There are signs of improvement in the overall food security situation in most livelihoods of Somalia, as a result of near normal crop performance, good pasture/browse conditions and improved water availability following average and above average Deyr '09 rains. The post-Deyr seasonal outlookis favourable in most agropastoral and riverine areas of Somalia. Cereal production is expected to be near normal in southern Somalia, as well as in the Cowpea Belt in southern and central parts of the country. The harvest in the northwest agropastoral areas is also likely to exceed the previously forecasted below average levels. Flash floods occurred in localised areas of southern Somalia during this Deyr season resulting in temporary displacements and minor damage to crops and other property. However, the negative impact of these floods was not significant, while in some areas, the heavy rains even increased the demand for labour and contributed to improved labour wage rates.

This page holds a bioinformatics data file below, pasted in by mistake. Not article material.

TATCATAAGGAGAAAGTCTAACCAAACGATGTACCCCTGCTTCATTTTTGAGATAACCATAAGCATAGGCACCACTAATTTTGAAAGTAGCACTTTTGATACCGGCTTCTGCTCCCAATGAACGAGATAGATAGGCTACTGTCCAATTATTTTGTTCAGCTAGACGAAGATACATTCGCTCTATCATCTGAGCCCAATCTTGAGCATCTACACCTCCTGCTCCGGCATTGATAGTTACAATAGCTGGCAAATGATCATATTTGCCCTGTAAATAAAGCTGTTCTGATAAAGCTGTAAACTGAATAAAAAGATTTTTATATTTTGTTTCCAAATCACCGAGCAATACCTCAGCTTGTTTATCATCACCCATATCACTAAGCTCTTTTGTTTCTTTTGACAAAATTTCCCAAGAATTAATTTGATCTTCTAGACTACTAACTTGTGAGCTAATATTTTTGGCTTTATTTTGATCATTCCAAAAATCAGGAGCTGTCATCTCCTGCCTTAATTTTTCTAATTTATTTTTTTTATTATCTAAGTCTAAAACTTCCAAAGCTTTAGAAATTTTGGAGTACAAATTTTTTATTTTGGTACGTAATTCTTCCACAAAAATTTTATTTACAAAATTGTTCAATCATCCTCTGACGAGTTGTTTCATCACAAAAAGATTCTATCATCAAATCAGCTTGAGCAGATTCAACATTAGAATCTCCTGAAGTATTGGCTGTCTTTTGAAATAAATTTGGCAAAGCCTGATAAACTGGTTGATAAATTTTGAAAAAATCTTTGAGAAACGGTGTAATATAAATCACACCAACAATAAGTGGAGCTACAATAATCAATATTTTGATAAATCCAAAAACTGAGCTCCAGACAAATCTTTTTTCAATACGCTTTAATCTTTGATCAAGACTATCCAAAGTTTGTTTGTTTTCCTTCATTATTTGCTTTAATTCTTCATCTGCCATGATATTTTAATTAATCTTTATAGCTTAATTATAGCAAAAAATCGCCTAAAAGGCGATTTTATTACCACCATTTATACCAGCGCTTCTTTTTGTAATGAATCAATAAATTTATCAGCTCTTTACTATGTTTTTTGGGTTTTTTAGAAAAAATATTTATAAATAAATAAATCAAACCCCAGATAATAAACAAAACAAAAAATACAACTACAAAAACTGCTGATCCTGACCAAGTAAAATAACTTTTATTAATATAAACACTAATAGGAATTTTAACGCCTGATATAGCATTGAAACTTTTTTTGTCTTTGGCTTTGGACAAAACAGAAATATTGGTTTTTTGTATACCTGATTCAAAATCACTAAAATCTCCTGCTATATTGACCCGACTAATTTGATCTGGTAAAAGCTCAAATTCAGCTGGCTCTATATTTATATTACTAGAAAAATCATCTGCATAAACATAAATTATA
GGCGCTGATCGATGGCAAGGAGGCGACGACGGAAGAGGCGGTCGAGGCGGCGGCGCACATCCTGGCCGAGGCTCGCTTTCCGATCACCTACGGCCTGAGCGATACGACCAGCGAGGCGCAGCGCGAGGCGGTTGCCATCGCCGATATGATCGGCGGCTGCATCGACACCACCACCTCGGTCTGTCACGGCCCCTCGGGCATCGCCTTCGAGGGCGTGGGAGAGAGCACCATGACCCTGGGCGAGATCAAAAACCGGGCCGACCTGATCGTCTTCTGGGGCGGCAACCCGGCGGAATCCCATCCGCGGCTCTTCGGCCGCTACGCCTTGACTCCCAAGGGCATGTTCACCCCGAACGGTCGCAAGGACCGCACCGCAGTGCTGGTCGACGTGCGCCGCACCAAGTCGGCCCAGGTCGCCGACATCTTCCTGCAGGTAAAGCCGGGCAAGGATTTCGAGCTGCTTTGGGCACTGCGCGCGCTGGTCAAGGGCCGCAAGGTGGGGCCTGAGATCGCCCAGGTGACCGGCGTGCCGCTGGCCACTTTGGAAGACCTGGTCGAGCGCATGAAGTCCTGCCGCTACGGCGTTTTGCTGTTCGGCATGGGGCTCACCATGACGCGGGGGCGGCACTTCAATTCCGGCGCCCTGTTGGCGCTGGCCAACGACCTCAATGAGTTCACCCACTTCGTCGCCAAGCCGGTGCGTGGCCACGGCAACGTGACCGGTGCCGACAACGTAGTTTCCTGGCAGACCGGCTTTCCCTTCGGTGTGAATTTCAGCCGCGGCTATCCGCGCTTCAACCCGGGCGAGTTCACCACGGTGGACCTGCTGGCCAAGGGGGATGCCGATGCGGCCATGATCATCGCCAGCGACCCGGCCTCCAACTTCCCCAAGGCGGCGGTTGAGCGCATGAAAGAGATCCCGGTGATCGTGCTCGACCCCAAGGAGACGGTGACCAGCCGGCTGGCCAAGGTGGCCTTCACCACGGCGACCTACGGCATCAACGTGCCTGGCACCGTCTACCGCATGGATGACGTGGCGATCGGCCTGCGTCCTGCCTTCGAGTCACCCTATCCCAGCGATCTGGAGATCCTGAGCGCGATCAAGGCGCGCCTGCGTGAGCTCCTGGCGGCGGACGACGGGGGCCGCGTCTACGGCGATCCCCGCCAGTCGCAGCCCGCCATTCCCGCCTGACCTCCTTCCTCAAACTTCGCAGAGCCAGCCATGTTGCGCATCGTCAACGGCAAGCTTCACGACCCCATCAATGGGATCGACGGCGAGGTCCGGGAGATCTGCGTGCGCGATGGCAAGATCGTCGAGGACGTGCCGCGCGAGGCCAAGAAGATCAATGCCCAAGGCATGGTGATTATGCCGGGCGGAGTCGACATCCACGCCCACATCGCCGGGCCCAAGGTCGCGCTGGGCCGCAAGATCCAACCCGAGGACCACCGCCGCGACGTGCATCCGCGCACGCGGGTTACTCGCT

Livestock conditions, trade and prices have all shown improvement. Labour opportunities have improved, while cereal prices decreased in most areas, which led to improvements in the terms of trade and purchasing power of populations in most livelihoods. The value of the Somali Shilling showed signs of strengthening although depreciation still remains high compared to pre-inflation levels. Significantly, civil security has further deteriorated in most areas of southern and central Somalia triggering population displacement, restricting movement of people and goods and hampering a provision of humanitarian aid. Recent nutritional surveys indicate a sustained Nutritional Crisis in the Central zone and Hiran region, highlighting the need for on-going humanitarian interventions.